Alimony reform being considered in Florida

- Divorces could soon be going by a new set of guidelines, as lawmakers are looking at proposals that include reform to alimony and child custody.

There are several bills currently on the table, which are predominantly aimed at ending permanent alimony and setting minimum and maximum amounts that divorcees are responsible for paying.

"It's not going to have a huge impact on me, but if I can keep anybody else from going through what I've  gone through, then it's well worth it," said Tarie MacMillan.

MacMillan was divorced 16 years ago and was ordered by a judge to pay her ex-husband 65-percent of her income for the rest of her life.

"$7,000 a month, that's the judgment that's against me," she said. "I've adjusted my style of living."

Since then, she's lost a home to foreclosure and filed for bankruptcy.

MacMillan is among the divorcees who have been pleading with lawmakers to pass some kind of alimony reform measure.

"It was just an emotional and financial nightmare that I wouldn't wish on anybody," she said. "Nothing that is this major a change, even though it's the right thing to do, is going to happen overnight."

Several previous versions of alimony reform bills have stalled out. In 2013, a bill passed, but Gov. Rick Scott vetoed it because it was retroactive.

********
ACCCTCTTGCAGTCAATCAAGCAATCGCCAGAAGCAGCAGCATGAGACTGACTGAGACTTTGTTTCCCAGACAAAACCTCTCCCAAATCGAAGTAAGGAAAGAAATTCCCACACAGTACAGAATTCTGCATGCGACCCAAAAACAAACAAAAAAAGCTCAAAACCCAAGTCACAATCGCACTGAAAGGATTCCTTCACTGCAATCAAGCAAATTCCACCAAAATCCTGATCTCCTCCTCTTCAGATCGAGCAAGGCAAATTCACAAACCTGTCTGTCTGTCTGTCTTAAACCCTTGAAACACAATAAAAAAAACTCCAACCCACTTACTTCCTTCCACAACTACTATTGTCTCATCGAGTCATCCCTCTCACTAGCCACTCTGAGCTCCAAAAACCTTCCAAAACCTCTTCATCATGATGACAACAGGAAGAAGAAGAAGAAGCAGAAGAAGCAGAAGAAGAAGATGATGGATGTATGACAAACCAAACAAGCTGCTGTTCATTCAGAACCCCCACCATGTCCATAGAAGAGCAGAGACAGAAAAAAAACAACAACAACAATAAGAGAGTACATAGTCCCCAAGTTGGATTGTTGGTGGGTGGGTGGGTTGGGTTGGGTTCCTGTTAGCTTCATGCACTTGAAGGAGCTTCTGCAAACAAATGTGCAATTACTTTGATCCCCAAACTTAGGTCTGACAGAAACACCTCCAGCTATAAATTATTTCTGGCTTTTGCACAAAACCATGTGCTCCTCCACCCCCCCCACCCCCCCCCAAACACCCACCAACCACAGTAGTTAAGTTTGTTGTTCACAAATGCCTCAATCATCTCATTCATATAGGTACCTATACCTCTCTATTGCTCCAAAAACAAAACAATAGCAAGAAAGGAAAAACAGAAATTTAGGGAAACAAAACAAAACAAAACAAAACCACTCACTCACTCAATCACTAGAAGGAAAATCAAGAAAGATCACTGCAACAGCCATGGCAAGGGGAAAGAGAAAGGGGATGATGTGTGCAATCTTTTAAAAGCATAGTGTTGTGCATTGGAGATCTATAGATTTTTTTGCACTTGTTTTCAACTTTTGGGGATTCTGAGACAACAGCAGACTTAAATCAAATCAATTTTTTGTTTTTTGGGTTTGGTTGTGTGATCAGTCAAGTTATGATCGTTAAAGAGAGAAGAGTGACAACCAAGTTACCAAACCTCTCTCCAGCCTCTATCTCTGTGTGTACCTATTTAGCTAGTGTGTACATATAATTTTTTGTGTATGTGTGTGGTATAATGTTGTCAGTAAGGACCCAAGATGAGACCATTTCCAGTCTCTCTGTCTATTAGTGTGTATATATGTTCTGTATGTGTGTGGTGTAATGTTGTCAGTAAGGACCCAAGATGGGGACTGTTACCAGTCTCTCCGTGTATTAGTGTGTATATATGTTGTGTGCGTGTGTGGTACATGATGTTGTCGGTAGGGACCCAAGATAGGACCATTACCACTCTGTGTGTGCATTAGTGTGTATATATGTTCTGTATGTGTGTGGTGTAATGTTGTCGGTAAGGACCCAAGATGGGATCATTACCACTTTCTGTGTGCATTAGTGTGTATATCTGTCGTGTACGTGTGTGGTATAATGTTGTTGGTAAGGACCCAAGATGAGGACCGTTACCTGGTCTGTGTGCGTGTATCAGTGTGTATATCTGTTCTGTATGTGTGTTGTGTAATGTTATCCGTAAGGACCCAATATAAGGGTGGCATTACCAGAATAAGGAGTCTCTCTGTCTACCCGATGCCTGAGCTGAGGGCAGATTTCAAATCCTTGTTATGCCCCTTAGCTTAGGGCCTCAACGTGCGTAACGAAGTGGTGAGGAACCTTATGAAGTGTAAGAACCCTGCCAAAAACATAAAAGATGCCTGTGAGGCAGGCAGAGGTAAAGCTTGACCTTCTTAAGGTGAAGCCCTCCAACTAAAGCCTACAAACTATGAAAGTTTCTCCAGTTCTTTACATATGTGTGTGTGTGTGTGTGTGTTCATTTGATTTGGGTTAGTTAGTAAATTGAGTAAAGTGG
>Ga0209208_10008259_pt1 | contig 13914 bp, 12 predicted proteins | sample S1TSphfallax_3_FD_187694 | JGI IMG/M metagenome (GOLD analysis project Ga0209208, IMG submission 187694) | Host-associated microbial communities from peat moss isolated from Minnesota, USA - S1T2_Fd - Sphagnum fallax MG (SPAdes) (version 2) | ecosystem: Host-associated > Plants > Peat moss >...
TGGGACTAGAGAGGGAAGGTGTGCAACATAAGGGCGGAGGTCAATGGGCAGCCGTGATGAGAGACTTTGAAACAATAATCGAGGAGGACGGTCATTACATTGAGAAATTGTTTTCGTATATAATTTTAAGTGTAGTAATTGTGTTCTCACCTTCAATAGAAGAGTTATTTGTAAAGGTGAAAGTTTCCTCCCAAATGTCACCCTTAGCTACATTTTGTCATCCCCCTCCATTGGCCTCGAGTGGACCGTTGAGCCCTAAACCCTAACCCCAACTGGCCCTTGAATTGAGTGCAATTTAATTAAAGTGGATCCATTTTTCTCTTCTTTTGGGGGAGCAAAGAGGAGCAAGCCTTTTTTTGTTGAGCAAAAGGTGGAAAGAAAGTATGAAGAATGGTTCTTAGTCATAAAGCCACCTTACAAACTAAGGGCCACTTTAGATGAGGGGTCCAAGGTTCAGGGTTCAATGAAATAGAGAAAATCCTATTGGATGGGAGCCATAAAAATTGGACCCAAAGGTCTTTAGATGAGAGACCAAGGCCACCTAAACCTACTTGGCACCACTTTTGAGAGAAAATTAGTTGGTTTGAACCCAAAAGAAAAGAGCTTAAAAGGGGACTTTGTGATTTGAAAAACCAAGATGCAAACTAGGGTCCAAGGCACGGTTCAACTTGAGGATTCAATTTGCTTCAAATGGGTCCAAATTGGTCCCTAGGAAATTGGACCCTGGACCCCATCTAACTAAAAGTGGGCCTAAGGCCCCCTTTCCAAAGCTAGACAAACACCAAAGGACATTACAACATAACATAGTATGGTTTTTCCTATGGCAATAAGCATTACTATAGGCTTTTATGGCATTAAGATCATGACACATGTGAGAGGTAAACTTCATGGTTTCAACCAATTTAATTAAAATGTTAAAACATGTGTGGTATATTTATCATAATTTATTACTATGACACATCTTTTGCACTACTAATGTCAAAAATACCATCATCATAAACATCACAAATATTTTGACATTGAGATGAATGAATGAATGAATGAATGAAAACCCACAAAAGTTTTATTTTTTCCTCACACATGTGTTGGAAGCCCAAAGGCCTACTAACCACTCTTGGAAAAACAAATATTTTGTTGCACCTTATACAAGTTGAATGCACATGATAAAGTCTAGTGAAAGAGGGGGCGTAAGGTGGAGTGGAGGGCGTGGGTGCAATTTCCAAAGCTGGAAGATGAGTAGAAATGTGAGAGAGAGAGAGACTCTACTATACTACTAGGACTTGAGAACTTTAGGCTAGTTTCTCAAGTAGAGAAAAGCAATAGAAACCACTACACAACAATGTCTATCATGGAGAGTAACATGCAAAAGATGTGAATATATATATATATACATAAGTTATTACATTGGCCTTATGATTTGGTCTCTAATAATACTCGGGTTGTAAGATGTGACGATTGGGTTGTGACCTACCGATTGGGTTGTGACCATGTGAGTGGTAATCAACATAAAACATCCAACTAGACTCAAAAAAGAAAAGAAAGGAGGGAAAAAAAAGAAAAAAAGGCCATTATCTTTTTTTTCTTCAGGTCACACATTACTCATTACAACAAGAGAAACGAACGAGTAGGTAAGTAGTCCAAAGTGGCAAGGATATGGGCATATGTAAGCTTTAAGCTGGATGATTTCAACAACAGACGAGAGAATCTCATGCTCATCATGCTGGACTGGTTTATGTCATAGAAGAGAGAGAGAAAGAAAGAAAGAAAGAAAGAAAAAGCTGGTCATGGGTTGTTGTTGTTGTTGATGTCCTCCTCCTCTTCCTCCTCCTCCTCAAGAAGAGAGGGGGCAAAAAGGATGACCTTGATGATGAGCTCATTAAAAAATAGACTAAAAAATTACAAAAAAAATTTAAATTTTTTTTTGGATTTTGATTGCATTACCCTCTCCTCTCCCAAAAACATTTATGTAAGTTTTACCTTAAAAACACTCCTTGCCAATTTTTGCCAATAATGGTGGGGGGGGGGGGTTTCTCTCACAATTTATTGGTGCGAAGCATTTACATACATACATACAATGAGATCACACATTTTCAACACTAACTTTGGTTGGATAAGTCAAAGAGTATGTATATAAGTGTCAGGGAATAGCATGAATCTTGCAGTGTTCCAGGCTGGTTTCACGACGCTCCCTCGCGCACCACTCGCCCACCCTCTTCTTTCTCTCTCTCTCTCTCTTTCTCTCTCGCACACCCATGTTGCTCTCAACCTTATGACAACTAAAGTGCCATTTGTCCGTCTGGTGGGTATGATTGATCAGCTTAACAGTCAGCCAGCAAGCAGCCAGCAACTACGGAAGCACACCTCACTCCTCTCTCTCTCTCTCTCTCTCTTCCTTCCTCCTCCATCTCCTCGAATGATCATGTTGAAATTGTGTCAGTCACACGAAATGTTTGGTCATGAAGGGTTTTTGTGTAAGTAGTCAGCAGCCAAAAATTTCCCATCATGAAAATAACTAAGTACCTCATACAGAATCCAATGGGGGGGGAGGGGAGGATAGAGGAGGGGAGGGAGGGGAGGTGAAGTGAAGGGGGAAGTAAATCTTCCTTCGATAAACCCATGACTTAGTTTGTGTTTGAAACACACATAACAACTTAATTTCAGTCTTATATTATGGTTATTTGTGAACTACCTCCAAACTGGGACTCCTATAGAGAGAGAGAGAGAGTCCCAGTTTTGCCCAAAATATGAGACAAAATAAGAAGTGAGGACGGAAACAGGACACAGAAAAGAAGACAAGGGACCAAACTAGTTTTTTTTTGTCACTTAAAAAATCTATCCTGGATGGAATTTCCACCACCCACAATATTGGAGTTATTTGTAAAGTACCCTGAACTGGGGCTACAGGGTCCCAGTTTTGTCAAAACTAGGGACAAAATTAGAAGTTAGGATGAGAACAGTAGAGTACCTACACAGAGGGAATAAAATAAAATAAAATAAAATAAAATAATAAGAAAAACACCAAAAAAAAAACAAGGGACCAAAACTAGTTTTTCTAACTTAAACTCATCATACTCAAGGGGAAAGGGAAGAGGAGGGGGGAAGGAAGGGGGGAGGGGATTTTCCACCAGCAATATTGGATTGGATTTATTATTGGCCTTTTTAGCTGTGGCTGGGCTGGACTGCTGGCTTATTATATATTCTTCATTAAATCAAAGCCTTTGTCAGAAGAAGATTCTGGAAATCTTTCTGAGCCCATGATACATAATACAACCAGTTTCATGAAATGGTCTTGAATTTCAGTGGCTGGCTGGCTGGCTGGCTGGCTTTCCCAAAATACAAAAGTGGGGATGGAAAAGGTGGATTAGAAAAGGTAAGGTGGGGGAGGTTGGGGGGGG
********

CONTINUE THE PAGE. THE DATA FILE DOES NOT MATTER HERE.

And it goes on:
Opponents of alimony reform, meanwhile, worry that changes could unfairly impact spouses who give up careers to stay at home.

Another issue for this kind of legislation has been attempts to combine it with child custody reform, particularly when it pertains to how much time children spend with their divorced parents.

Some lawmakers want judges to start with the assumption that a 50-50 timeshare is best, or explain why it's not.

Tampa Family Law Attorney Michelle Hutt, however, worries this is an attempt to fix something that isn't broken.

"If you have a household where both parents have fully participated with the children, to the extent that they can, they should get 50-50 time sharing regardless of this new bill," she said.

Hutt said there is one bill in the Senate, which again, combines the two issues.

"It's trying to fix some things, but it may be creating other problems," she said. "You could run into issues where if a parent has not been involved with the children as much and are not aware of [the children's] needs, all of a sudden they are going to have all of these responsibilities thrust upon them. They may not necessarily be able to handle it."

While MacMillan is in favor of child custody timeshare reform, she agrees with Hutt that the two issues should be treated separately.

"It's two totally different things," she said adding she's hopeful something will eventually get passed. "I'm hopeful it'll happen in my lifetime."

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